Iran nuclear deal

EU says Iran’s response to nuclear deal plan is constructive

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The European Union views Iran’s response to a proposed blueprint for reviving the 2015 nuclear deal as constructive, according to an official familiar with the diplomatic efforts, and is consulting with the US on a “way ahead for the protracted talks.

The comments are the first positive sign that the Iranian position, formally submitted by Tehran to the EU on Monday night, might not stall the negotiations much further.

The official, who didn’t want to be named because of the sensitivity of the matter, said Iran’s response still required study and that other parties to the nuclear talks -- which include the US, China and Russia -- are assessing it.

EU mediators had circulated a “final proposal for salvaging the landmark atomic deal last week. The bloc described that text as the last remaining hope of rescuing an accord that’s meant to limit Tehran’s nuclear activity in exchange for the lifting of sanctions, including on its energy sector. But comments from top Iranian officials suggested they were seeking further changes.

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Extra oil from Iran could provide much-needed relief for a global economy hit by soaring energy costs. Brent oil futures fell as much as 2.8 percent in London to trade at a six-month low on Tuesday as traders weighed the more productive tone of the Iran talks.

“We have received the Iranian response last evening. We are studying it and are consulting with the other JCPOA participants and the US on the way ahead, the EU spokeswoman for Foreign Affairs and Security, Nabila Massrali, said earlier on Tuesday, using the nuclear deal’s formal acronym.

At a regularly scheduled briefing, she declined to speculate on the timing of any next steps.

“I want to stress again that it arrived only last night, Massrali said of Iran’s response. “The way forward is for all the participants to look at it, for the US to look at it.

The accord unraveled after the Trump administration abandoned it in 2018, setting off a security crisis in the Persian Gulf and effectively banning Iranian oil from global markets. Tehran retaliated by stepping up its uranium enrichment to near levels that are required for a weapons program.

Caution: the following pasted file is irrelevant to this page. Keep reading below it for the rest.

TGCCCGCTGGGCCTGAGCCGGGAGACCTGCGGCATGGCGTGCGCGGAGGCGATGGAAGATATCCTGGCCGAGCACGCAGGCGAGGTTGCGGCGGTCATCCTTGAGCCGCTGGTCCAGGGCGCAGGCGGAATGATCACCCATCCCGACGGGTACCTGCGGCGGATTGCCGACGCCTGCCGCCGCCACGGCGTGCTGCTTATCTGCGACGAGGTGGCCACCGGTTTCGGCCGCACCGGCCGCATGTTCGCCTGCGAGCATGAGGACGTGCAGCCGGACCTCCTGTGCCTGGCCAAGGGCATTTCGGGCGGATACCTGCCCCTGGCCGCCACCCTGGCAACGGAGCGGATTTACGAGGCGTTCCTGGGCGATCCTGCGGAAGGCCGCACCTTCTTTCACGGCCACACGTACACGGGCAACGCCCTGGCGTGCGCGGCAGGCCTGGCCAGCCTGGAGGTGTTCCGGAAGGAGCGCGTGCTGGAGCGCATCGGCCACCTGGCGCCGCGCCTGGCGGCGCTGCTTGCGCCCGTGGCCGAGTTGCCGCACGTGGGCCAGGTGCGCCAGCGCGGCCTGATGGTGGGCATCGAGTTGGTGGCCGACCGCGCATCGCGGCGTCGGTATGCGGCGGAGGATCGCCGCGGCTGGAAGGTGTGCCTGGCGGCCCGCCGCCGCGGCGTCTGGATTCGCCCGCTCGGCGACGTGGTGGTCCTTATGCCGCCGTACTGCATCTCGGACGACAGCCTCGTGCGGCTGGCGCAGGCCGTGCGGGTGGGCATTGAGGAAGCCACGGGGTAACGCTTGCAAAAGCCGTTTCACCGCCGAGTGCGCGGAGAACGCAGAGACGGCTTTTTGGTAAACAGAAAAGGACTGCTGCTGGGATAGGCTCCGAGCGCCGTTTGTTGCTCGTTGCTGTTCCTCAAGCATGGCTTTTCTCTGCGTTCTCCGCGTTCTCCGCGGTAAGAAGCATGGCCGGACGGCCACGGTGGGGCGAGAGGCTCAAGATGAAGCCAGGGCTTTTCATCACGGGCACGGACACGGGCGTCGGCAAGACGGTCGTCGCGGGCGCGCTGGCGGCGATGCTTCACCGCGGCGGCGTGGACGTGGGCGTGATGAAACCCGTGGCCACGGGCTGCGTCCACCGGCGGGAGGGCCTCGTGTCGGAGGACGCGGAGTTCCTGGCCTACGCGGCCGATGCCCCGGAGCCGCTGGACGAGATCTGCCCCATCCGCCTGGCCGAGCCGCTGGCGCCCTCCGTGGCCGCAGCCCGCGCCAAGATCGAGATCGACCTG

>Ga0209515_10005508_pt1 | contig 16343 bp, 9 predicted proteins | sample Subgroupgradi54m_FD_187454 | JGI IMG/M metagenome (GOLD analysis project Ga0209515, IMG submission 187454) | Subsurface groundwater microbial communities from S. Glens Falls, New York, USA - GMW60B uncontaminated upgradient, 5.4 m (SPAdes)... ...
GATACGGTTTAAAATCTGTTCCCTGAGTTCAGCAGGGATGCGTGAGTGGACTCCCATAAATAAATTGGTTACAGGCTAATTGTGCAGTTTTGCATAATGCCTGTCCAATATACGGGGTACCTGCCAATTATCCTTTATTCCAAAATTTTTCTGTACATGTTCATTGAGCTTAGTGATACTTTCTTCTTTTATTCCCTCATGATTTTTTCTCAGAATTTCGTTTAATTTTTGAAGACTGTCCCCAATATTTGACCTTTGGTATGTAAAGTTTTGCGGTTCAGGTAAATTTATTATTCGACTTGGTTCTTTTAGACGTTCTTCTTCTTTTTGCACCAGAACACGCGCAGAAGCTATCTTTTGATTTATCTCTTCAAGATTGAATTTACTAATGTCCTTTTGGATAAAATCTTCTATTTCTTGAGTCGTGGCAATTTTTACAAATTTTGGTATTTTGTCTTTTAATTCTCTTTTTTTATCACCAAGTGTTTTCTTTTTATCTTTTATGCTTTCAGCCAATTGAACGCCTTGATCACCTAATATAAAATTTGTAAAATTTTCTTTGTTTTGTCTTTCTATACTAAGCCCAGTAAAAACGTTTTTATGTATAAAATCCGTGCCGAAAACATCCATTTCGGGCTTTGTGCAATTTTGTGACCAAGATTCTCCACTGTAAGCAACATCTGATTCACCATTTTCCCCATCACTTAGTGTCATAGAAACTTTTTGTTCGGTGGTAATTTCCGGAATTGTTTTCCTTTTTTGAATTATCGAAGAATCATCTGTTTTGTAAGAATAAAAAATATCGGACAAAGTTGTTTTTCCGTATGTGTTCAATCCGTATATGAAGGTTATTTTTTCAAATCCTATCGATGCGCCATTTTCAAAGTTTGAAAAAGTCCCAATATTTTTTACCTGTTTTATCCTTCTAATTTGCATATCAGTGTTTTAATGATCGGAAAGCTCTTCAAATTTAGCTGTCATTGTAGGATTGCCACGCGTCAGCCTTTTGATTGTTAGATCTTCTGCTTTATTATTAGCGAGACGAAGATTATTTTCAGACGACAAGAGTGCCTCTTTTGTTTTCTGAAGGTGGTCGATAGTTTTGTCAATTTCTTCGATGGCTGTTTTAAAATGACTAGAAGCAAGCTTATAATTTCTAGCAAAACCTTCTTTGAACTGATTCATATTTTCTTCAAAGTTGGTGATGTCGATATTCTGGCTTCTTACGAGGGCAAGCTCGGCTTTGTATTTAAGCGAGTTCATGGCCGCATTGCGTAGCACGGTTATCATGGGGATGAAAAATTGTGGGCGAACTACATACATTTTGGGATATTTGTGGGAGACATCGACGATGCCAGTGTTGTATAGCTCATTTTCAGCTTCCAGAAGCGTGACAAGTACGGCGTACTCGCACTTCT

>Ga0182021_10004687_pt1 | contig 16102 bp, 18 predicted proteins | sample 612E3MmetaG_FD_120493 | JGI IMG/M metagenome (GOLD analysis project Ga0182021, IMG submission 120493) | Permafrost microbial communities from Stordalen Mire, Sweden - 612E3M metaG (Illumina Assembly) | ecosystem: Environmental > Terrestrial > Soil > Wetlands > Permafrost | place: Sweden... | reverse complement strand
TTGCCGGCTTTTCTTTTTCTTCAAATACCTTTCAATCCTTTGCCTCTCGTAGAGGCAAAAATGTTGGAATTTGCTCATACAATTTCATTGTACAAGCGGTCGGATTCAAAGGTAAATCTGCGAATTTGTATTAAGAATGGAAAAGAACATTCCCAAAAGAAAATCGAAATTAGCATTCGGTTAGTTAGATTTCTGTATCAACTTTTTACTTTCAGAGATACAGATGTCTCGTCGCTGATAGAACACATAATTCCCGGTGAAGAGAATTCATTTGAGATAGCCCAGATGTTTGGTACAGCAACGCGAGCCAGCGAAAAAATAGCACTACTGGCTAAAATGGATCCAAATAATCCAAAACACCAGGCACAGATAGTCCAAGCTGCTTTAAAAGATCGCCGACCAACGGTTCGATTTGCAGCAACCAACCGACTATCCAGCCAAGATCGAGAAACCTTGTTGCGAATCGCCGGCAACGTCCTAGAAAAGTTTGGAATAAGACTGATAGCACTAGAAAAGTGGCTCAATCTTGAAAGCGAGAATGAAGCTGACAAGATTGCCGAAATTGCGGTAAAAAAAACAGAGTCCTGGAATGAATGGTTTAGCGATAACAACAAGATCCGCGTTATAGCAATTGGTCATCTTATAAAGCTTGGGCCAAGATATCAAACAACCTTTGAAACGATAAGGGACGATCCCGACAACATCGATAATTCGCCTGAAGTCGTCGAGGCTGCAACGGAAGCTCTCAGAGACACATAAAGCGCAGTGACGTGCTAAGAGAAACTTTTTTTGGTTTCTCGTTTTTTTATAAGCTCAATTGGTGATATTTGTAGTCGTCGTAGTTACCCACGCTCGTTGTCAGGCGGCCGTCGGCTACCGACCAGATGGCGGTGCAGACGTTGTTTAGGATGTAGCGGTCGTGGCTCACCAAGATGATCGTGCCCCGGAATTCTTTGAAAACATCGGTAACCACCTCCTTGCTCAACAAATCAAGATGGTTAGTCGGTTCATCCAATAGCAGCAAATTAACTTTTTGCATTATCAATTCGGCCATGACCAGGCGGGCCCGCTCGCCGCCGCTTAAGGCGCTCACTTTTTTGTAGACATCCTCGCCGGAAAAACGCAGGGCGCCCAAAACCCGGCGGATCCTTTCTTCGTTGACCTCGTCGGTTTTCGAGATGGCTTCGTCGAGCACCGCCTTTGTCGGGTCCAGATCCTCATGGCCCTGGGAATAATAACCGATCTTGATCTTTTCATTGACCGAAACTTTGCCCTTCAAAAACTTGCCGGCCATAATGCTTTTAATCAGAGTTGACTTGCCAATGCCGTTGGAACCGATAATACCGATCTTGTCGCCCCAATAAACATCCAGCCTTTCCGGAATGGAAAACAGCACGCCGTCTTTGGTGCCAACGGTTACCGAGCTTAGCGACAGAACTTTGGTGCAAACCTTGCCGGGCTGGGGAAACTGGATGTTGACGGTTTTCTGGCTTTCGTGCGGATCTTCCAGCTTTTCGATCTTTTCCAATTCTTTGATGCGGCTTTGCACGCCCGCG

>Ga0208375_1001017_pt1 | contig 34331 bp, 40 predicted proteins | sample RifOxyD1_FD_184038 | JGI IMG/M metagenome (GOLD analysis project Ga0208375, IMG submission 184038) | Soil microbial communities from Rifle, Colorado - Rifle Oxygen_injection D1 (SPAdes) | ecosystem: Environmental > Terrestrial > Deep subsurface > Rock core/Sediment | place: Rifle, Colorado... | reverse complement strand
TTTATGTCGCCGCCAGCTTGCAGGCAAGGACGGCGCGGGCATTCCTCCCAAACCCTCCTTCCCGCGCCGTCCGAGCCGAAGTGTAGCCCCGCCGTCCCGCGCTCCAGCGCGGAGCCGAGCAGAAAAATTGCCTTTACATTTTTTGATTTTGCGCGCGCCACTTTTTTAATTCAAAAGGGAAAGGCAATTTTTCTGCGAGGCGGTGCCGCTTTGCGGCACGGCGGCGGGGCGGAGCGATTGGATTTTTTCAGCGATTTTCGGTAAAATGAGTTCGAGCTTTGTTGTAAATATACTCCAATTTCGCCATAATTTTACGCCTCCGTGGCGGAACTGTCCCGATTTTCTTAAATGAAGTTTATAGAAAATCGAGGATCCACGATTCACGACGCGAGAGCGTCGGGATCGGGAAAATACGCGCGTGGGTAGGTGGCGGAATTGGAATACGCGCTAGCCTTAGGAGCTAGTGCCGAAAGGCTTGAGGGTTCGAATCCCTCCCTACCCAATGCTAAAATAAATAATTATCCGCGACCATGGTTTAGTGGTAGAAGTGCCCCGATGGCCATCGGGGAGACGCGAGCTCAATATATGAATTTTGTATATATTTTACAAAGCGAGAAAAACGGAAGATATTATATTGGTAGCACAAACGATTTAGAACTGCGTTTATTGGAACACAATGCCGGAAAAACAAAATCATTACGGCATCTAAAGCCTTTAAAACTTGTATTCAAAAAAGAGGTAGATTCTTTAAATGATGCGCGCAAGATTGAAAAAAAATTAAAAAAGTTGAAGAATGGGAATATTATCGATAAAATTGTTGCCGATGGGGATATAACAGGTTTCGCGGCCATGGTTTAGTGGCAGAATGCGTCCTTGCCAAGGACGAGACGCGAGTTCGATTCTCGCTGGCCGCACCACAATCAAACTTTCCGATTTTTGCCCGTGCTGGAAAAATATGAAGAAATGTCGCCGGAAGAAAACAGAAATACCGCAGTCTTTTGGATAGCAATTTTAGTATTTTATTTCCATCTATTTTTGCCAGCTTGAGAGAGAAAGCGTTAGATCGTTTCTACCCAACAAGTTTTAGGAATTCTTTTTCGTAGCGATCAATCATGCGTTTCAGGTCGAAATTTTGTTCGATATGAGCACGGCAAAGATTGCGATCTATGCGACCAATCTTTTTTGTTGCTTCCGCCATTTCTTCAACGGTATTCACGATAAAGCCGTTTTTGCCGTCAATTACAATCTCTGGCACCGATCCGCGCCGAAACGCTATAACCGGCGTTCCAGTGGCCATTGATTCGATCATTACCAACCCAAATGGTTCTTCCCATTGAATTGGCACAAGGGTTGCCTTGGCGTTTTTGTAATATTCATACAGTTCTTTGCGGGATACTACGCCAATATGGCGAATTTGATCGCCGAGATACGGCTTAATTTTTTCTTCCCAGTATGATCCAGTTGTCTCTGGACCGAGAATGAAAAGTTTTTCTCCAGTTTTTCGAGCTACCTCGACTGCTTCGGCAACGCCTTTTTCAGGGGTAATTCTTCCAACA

Talking to reporters on Tuesday, government spokesman Ali Bahadori Jahromi declined to describe the contents of Iran’s response to the EU, according to the official government website.

State-run Nour News -- which is closely linked to the Supreme National Security Council, a top body heavily involved in foreign-policy decisions -- said in a tweet that the EU proposal didn’t clearly address “Iranian concerns related to three main factors, without elaborating.

“The opinions announced to the EU on behalf of Iran also highlight the necessity of meeting our country’s legal demands, the tweet said. The council’s secretary, Ali Shamkhani, met with lawmakers and senior Iranian nuclear negotiators on Tuesday evening in Tehran to brief them on the latest developments, Nour News said in a separate tweet.

Negotiations with world powers have dragged on for almost 18 months, dogged at various stages by political squabbles over terrorism sanctions, Iranian demands for guarantees the US won’t again renege on the deal, Russia’s war on Ukraine and inspections by the International Atomic Energy Agency.

On Monday, Iranian Foreign Minister Hossein Amirabdollahian had called on the US to show “a realistic approach and flexibility to conclude a deal.

“We’ve clearly told the US we’re ready to enter the phase of announcing the deal, and have a meeting of foreign ministers in Vienna on final conclusions, if our latest points are met, he told reporters in Tehran.

State Department spokesman Ned Price said the Biden administration would share its views privately with the EU.

“We do agree, however, with his fundamental point -- and that is that what could be negotiated has been negotiated, he said.

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EU says ‘studying’ Iran’s reply on restarting nuclear deal

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